In order to preserve all the minerals and vitamins of the food, in typical Ayurveda preparation, food and vegetables are not cooked for too long.
Types of vegetarianism
There are several forms of vegetarianism, each of which differs in their restrictions.
The most common types include:
Lacto-ovo-vegetarian diet: Eliminates meat, fish and poultry but allows eggs and dairy products.
Lacto-vegetarian diet: Eliminates meat, fish, poultry and eggs but allows dairy products.
Ovo-vegetarian diet: Eliminates meat, fish, poultry and dairy products but allows eggs.
Pescetarian diet: Eliminates meat and poultry but allows fish and sometimes eggs and dairy products.
Vegan diet: Eliminates meat, fish, poultry, eggs and dairy products, as well as other animal-derived products, such as honey.
Flexitarian diet: A mostly vegetarian diet that incorporates occasional meat, fish or poultry.
‘We are what we eat’
This is the basic concept behind Ayurveda’s advocacy of vegetarianism along with the ease of digestion.
Vegetarian food is lighter than non vegetarian food and requires much less energy and time to get digested.
The simple formula for health is to form and conserve energy in the body with little required to digest the food. If the digestive fire needs more energy and time to get digested, it slowly results in indigestion.
Eating heavy foods and overeating are like putting wet wood or too much wood on the fire. It will be extinguished. If your agni is strong, you will feel light, nourished, and clear after a meal, and without fatigue, heaviness, fullness, or indigestion.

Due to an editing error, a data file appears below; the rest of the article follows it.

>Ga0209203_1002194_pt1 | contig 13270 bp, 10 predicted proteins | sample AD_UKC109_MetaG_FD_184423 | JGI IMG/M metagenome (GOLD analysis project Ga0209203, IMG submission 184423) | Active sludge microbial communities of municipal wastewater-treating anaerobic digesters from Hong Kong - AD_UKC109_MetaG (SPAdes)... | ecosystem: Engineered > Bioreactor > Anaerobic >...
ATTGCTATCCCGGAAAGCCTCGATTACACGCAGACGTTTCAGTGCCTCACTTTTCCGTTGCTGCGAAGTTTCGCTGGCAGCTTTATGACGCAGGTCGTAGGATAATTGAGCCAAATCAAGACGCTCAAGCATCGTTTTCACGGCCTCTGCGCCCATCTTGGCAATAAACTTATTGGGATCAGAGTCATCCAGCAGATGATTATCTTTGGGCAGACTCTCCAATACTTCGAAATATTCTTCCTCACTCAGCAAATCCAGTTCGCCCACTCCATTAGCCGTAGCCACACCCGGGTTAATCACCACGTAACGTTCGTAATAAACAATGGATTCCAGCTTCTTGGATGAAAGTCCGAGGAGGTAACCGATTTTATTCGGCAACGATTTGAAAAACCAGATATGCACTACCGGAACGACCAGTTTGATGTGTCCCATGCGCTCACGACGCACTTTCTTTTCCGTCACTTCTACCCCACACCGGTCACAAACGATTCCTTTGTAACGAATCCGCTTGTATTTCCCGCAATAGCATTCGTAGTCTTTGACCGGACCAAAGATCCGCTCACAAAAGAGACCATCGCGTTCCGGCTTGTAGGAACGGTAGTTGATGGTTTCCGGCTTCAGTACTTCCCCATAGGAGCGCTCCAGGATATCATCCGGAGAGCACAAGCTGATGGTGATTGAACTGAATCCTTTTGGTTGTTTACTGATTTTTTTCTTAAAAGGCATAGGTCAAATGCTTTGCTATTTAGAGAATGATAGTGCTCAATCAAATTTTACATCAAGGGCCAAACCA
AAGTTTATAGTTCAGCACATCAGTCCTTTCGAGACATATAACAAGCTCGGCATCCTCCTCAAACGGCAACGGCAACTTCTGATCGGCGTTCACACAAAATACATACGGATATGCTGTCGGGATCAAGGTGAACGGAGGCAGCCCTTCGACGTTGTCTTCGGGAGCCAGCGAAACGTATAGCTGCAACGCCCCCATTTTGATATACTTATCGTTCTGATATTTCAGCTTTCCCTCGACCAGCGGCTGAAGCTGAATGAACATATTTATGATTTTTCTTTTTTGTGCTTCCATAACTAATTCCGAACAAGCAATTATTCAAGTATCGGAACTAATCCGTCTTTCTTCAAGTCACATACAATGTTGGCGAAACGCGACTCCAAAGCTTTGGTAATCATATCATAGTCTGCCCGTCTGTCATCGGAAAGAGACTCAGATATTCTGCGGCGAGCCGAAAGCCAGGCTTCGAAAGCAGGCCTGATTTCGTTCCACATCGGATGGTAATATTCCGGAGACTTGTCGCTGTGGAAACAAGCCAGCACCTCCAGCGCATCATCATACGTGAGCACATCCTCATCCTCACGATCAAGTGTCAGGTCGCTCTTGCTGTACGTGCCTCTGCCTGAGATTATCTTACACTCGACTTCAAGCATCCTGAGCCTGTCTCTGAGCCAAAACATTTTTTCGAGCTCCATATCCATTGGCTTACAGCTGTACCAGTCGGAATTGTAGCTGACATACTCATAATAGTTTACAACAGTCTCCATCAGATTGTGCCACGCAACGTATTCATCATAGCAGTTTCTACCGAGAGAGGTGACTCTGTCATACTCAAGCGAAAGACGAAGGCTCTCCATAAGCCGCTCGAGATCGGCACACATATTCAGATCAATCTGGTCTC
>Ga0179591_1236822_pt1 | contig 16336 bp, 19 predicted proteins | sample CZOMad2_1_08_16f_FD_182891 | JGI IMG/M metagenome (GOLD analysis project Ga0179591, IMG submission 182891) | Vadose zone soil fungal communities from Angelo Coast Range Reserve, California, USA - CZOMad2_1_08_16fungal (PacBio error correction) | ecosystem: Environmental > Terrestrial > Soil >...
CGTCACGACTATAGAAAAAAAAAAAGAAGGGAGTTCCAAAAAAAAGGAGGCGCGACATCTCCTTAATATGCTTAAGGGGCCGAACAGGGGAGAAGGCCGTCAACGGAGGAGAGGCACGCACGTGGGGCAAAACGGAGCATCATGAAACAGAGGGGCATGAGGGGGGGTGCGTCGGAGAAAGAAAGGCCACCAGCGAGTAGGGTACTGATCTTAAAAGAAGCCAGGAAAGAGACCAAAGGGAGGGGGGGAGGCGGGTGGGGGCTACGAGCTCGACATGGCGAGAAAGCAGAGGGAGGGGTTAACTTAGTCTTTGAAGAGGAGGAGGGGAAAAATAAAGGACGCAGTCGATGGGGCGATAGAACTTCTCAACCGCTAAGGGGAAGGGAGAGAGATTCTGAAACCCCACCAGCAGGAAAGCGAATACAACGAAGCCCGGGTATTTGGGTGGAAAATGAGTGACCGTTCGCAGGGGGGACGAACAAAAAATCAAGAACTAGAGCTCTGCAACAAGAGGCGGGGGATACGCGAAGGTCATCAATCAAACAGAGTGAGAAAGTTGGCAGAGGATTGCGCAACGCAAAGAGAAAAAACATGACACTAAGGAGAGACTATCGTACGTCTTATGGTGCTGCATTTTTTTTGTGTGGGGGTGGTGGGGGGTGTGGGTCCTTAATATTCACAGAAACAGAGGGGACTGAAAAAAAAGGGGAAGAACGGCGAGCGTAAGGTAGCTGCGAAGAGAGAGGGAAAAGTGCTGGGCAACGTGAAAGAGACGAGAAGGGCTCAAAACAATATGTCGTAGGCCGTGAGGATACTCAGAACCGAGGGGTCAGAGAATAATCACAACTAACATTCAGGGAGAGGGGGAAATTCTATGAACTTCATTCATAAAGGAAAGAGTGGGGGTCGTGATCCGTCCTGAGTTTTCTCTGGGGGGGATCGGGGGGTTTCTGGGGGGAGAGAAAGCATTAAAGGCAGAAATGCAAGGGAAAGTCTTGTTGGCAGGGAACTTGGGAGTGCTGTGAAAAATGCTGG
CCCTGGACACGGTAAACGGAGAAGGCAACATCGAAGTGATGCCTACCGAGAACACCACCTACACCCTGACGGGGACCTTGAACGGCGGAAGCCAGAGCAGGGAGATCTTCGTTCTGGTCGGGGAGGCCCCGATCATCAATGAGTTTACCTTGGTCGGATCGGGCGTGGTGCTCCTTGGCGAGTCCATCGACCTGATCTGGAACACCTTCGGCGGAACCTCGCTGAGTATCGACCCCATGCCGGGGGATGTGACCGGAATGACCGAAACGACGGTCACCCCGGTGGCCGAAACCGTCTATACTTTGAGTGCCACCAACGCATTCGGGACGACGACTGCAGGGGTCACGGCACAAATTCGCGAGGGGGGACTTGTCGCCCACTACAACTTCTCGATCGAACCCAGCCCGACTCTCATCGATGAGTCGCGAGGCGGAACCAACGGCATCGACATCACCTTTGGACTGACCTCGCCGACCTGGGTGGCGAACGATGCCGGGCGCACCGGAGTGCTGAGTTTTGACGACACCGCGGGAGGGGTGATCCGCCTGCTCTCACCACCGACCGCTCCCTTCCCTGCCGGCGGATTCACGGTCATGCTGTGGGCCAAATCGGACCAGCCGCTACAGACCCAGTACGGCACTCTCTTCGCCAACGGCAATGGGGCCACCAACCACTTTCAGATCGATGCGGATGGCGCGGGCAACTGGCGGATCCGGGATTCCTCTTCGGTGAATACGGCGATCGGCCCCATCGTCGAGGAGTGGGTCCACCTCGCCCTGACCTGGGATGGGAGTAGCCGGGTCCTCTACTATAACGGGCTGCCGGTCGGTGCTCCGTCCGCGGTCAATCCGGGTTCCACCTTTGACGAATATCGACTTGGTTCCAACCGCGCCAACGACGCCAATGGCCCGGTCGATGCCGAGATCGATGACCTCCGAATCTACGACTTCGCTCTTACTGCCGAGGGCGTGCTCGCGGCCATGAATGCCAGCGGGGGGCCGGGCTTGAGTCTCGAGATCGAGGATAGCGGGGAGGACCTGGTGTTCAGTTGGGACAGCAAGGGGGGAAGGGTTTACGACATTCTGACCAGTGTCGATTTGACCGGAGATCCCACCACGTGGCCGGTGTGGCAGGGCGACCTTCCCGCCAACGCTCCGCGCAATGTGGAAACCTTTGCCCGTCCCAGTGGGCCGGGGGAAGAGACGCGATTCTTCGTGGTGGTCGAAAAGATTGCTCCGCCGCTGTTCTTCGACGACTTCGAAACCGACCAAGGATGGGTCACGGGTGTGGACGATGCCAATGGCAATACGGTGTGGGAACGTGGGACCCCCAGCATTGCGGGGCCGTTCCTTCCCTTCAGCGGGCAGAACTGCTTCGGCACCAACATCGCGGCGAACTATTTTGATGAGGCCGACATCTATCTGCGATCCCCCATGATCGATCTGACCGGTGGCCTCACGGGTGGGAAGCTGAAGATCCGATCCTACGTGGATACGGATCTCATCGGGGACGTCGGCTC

Changing eating habits suddenly can be really difficult for a person and challenging too. Ayurveda also doesn’t suggest sudden withdrawal but gradual shift is advised. Shift to foods which have less karmic reaction and are soft and calm. If you are non-vegetarian then first restrict yourself to sea food like fish and then curd, cheese, finally plant foods. Ayurvedic principles and philosophy support dairy and plant products.
Maintaining the balance is key
A simple formula is to include the six Ayurvedic tastes or Rasas: sweet, sour, salty, bitter, pungent, and astringent in every meal. It is believed that including all six tastes in every meal will ensure a balanced meal and a feeling of satisfaction preventing snacking and overeating.
Here are some of the tips on how to consume food, according to Ayurveda:
1)Eat mindfully and with concentration. Avoid talking, laughter, and other distractions to fully appreciate your meal and the wholesome benefits it provides.
2) Eat slowly enough that you can savor the taste of the food.
3)Eat quickly enough to prevent the food from getting cold.
4) Eat the proper quantity of food. Be aware of hunger signals and signs of fullness to avoid overeating.
5) Eat only when your previous meal has been digested. Ideally you do not eat within three hours of your previous meal or snack, but should not go without food for longer than six hours.
6) Focus on breakfast and lunch. A modest breakfast and a satisfying lunch and keeping dinner optional based on your hunger levels is considered excellent practice..